Heidi and Lachlan O’Brien say they knew very little about hip dysplasia before Rumi was diagnosed. Inspired by the medical care and compassion provided by Dr Fiedler and his team and acutely aware that, unlike them, some families would struggle to pay for the harness, the O’Briens decided to give back in Rumi’s name. Last November, Hike for Hips happened – a fundraising event where participants were sponsored to walk 50 kilometres over 30 days. This resulted in the raising of more than $2,000, and in the subsequent delivery this week of 21 Pavlik harnesses to Dr Fiedler’s clinic.

‘This donation is a very kind and warm-hearted action that will help families cover the cost of the treatment,’ says Dr Fiedler, pictured with the O’Briens.

The O’Briens are now planning their 2022 Hike for Hips fundraiser, Heidi’s working on producing a hip dysplasia information brochure for parents, and she and Lachlan continue to donate a percentage of their littleroo.thelabel proceeds to the cause, as well.



Our Short Stay Unit’s first fleet of spot monitors (and two new vital signs monitors) are given a clean bill of health by our Biomedical Engineering team (from left: Sam Jenkins, Shaun Knell, Mick Lumsdon, Dr Geoff Ward and Val Santos) whose job it is to safety-check new medical equipment before it goes out on to the floors of our two hospitals.

Worth $51,785, this new equipment is some of the $403,000 of donor-funded purchases we’ve been able to make so far this financial year.


For a second year running the COVID-19 pandemic greatly impacted on the fundraising hopes of the many community groups that work tirelessly to organise and run events to support our medical equipment, services initiatives and research needs. Almost every event planned for 2020-21 had to be cancelled although we were thrilled the 2021 Murray to Moyne (M2M) Cycle Relay got to go ahead between lockdowns. This allowed our Warrnambool College M2M team to commence fundraising for a distraction therapy entertainment system for children in our paediatrics unit, and for our SWH Scrubbers and The Gasman team to commence fundraising for an ECG machine for our Warrnambool theatres.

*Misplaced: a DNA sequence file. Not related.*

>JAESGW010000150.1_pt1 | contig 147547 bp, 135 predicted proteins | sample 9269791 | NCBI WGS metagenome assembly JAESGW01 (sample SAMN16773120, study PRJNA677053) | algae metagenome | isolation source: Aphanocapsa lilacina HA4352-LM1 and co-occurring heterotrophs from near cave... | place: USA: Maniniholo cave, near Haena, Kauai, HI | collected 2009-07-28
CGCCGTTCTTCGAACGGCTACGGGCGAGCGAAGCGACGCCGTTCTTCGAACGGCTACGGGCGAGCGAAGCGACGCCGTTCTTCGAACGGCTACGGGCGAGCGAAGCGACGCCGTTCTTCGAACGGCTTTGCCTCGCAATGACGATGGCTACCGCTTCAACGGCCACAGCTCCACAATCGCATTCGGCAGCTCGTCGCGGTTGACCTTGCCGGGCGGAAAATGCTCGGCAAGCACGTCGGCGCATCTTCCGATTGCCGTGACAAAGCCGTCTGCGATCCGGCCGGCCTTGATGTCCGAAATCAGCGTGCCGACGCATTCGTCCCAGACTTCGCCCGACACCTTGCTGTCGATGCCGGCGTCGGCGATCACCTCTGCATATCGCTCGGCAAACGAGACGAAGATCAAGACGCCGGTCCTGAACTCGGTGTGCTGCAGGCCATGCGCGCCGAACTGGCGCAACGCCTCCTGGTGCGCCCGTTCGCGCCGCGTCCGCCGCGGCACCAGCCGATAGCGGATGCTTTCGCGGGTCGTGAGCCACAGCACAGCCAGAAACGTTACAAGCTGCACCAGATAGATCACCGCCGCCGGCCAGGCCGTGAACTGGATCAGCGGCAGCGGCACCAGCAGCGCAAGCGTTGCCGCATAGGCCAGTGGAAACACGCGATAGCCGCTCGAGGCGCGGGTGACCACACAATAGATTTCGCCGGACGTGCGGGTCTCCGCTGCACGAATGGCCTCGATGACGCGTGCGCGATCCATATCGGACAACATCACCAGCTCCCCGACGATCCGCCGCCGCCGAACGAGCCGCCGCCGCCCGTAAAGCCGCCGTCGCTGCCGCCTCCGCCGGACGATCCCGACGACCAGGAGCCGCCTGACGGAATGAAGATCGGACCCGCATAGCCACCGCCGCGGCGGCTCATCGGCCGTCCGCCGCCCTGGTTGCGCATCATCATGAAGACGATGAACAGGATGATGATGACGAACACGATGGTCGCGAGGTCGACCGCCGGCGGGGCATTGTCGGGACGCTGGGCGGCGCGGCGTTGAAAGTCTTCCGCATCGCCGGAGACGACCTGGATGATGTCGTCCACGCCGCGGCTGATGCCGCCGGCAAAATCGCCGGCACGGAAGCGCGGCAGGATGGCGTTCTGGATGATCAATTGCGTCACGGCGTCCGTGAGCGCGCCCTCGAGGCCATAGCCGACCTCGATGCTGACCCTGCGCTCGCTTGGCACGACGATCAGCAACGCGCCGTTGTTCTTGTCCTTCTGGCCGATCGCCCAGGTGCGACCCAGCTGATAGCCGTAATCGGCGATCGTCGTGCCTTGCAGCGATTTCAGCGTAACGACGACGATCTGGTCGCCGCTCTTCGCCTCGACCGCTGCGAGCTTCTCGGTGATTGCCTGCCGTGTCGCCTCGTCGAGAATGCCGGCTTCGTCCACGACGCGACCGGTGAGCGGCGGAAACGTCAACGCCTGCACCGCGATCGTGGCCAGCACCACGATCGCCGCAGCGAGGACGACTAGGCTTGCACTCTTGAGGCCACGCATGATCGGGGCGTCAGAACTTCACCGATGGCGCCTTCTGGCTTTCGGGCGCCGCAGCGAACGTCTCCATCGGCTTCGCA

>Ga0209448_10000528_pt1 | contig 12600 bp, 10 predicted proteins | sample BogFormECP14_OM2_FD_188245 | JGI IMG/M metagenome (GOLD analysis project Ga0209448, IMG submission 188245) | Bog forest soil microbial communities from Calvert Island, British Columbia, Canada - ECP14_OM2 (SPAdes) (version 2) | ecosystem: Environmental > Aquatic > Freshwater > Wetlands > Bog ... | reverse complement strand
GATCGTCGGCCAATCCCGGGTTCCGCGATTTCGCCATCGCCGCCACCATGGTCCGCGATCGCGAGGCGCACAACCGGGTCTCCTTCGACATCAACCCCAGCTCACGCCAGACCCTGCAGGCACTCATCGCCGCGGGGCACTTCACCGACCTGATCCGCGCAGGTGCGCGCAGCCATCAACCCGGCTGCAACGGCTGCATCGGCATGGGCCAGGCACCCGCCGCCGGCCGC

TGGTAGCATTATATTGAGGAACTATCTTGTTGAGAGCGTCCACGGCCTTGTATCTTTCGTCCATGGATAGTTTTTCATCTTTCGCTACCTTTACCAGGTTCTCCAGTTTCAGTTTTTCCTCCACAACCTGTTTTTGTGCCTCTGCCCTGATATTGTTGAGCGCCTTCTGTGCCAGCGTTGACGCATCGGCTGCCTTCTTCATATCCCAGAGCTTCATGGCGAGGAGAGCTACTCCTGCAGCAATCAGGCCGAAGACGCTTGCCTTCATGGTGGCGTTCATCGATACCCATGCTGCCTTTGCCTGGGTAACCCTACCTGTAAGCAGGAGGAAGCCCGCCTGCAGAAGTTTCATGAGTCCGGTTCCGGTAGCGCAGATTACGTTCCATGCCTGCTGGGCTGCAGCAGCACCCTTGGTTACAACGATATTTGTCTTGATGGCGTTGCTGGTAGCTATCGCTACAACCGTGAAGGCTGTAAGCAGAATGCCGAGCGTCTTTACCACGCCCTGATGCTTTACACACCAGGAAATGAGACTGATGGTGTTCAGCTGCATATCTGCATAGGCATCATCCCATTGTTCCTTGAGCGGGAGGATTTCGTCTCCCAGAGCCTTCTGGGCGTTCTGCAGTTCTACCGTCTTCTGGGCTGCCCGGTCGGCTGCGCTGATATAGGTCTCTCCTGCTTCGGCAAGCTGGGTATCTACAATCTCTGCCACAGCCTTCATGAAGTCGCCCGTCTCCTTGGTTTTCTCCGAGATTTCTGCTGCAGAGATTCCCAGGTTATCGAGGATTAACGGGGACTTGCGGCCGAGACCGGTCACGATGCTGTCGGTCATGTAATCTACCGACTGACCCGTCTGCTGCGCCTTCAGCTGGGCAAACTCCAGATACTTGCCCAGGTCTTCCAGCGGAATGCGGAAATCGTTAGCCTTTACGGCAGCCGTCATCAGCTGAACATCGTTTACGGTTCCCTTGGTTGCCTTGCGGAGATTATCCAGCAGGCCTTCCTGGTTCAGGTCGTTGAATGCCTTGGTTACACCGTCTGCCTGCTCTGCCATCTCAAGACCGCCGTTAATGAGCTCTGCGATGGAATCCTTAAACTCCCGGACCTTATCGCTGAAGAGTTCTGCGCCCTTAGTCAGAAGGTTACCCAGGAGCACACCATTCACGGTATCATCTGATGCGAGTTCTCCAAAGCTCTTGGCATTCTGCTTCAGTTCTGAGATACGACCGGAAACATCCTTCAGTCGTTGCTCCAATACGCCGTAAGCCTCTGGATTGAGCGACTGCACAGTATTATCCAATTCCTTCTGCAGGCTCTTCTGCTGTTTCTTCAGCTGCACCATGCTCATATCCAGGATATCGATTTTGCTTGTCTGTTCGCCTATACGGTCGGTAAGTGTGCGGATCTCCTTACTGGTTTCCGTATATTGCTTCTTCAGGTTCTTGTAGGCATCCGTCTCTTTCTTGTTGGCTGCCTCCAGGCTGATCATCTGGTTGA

The undeniable value and power of bequests has been highlighted during the pandemic. Of the $1,342,000 we raised in the past 12 months, $982,251 came via the lasting legacies of people who had intentionally decided to make a difference upon their passing. Bequests were received from the late Cecil Boyle, Jeanette Buck, John Gordon, Robert McConnell, George Pethard, Ron Rauert and Wendy Smith. Additionally, families and friends gifted $5,795 in memory of Helen Goss, Lynda Kenna, Shaun Mather and Margaret Snaauw.

Of the vital medical equipment our donors allowed us to purchase this year, a key piece was a $278,000 telemetry and monitoring upgrade of our two hospitals. This investment now allows us to provide telemetry/monitoring to patients in our short stay unit, expands our coverage of the Warrnambool Base Hospital’s telemetry system, and builds capacity at our Camperdown Hospital. In addition, the new software allows our current paging system to be augmented to provide patient data to caregivers – anywhere and anytime – via smartphones and tablets to better support informed clinical decisions and improved care coordination.

Medical equipment financed in 2020-21 by the generosity of donors included:

Warrnambool Base & Camperdown Hospitals telemetry & monitoring upgrade $278,000
Manifold Place wound management/bariatric chair $16,500
Paediatrics Unit distraction therapy entertainment system $6,000
Midwifery Unit vital signs monitors x 2 $12,400
Emergency Department tonometer $5,620
Merindah Lodge patient lifter $10,000
Day Oncology patient scales + patients’ take-home digital thermometers x 100 $2,100
Community Palliative Care free-loan bedside commodes x 5, bath transfer benches x 5, car door safety clips x 30 $3,185
Rehabilitation Unit patient lifter $5,320


Page last updated: 27 June 2022